Sunday, 23 February 2014

Admirable brunch at Admiral Cheng-Ho, Abbotsford

I’ve longed to go to Monk Bodhi Dharma for ages, but somehow found the thought of getting to Balaclava too exhausting (despite it being my old bagel-sourcing stomping ground). So you can imagine my lazy delight when its North side sister cafe, Admiral Cheng-Ho, opened up. Moreover, it promised a ridiculous array of foods I can, and would want to, eat.

My dear brunching companion R expressed enthusiasm at going to the Admiral’s on what turned out to be a lovely late summer Sunday.

Cycling in from Brunswick, I wondered whether I was in the wrong end of Johnson Street, frantically checking the street numbers, since there did not appear to be any likely site for a cafe. Admiral Cheng-Ho is on a quiet intersection, in a part of Abbotsford where it is probably the most interesting thing around.

The cafe itself was not at all quiet. At 12.30pm, it was packed and though we didn’t have to wait for seats, we did have to perch at the bar. This did allow me to watch the coffee making with interest, and note the intriguing selection of blends on offer.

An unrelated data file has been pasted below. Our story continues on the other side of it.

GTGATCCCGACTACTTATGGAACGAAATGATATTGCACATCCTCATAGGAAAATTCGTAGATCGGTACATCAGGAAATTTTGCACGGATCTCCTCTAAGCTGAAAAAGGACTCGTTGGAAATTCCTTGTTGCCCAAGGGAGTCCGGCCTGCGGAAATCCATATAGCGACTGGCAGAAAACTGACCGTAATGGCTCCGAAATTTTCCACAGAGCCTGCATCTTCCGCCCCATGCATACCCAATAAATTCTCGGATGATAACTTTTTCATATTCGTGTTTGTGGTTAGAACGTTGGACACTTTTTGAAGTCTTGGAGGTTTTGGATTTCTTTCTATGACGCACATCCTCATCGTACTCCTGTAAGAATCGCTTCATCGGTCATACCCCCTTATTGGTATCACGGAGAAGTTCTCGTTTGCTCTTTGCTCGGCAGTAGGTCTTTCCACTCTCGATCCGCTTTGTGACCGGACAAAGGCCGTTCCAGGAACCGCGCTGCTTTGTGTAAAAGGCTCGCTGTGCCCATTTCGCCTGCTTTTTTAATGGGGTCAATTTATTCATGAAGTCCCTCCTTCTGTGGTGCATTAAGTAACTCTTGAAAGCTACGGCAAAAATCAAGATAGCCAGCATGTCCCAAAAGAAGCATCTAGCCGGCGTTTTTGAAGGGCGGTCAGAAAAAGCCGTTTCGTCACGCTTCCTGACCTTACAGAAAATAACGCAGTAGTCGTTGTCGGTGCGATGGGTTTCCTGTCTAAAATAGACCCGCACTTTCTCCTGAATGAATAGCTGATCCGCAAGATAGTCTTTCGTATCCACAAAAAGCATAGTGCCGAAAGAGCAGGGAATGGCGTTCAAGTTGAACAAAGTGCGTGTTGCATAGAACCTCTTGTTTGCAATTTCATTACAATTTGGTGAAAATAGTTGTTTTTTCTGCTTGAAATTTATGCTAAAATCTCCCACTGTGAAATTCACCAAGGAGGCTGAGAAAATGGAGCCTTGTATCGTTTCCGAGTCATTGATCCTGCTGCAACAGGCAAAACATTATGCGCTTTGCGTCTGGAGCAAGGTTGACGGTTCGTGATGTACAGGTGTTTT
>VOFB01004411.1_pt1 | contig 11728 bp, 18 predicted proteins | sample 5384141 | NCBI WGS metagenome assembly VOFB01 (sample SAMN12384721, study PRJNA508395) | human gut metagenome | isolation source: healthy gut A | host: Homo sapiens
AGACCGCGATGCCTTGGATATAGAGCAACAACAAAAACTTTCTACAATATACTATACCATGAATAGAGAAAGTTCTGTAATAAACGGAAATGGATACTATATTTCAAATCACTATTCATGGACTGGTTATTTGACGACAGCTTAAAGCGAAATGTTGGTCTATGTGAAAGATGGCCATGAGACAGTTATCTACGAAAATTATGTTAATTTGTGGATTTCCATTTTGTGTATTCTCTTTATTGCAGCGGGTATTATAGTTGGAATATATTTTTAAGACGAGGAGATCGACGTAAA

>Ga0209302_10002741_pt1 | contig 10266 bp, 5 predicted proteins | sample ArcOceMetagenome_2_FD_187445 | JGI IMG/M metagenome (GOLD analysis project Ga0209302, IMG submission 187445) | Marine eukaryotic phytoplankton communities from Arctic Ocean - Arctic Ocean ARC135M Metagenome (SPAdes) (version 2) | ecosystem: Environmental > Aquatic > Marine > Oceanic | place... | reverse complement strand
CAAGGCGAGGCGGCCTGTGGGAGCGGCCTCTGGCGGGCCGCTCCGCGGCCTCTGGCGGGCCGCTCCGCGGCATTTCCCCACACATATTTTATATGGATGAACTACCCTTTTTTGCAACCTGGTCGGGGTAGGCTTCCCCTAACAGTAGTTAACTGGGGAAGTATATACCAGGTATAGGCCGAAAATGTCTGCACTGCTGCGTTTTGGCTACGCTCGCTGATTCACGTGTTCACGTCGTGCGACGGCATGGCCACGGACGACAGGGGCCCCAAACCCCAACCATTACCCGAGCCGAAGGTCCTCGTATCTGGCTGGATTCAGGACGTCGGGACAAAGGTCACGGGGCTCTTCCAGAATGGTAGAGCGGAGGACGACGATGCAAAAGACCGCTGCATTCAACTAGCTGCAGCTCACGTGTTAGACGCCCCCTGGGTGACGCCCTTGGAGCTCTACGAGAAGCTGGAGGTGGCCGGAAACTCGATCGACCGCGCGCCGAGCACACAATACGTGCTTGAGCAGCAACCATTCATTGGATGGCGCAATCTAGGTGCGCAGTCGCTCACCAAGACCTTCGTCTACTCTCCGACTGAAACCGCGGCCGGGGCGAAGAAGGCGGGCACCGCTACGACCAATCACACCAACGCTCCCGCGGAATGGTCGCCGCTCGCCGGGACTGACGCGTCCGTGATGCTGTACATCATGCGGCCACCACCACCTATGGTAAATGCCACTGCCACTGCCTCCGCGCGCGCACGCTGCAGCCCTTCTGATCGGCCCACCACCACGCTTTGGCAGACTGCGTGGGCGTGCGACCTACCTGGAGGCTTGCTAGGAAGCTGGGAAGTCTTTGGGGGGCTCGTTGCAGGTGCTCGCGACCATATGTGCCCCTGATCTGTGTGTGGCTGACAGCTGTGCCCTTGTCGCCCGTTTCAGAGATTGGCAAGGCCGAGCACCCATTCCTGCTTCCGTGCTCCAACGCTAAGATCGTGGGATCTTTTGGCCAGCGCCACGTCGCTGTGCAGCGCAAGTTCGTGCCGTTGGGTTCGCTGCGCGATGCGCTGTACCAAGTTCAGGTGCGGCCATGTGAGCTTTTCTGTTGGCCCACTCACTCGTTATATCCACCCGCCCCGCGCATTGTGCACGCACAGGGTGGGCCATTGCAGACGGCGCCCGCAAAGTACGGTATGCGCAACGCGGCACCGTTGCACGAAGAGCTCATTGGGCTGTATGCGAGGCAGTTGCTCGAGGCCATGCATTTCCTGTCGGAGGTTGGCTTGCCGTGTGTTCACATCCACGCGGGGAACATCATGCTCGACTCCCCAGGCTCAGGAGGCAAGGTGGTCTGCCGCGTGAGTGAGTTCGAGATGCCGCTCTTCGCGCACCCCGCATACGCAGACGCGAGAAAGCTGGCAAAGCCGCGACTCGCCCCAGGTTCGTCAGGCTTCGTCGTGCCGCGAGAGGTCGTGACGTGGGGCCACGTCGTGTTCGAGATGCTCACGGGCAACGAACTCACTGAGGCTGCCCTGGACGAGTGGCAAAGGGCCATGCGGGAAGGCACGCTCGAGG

I have one (at least one) annoying trait when it comes to eating out. One is a tendency to be indecisive. This is obviated by some cafes where there is only one vegan GF option - usually toast. Yawn. Not so in the inner North, of course. Thankfully, the intarwebs can usually proffer a menu before I go somewhere, so I can suss out a) if it’s worth my while and b) try to narrow down what I might eat.

At Admiral Cheng-Ho, virtually everything was a possibility. If I could have stomached it, I’d have done as my dining companion did and ordered the quinoa pancakes. These looked amazing - three fat pancakes, a spoon of butterscotch sauce, soil, and some fabulous looking “cream”. R graciously let me have a taste, and the pancakes were superb, though I detected a slight bitterness to the butterscotch. This might have just been me, though, as everyone else (virtually every other customer) was happily hoovering up the lot.

On a colder day, I’d have gone for the umami mushrooms. Something to look forward to in winter. I also scratched the avocado option off the list, since it’s something doable at home.

What was not favourable for a DIY approach was the granola - which I can never quite get right when I make it myself. 

This was more impressive when it came out than I imagined, since all the elements were house made. One of my peeves is cafes offering a particular brand of muesli or granola, dolloping on some yogurt and then charging $15 for something I could do myself, thanks, for a lot less money. (The acme of this mind-bending laziness is cafes offering Kellogg’s cereals for more than a whole box of the rotten stuff would cost. Seriously - are people really so chumpy?)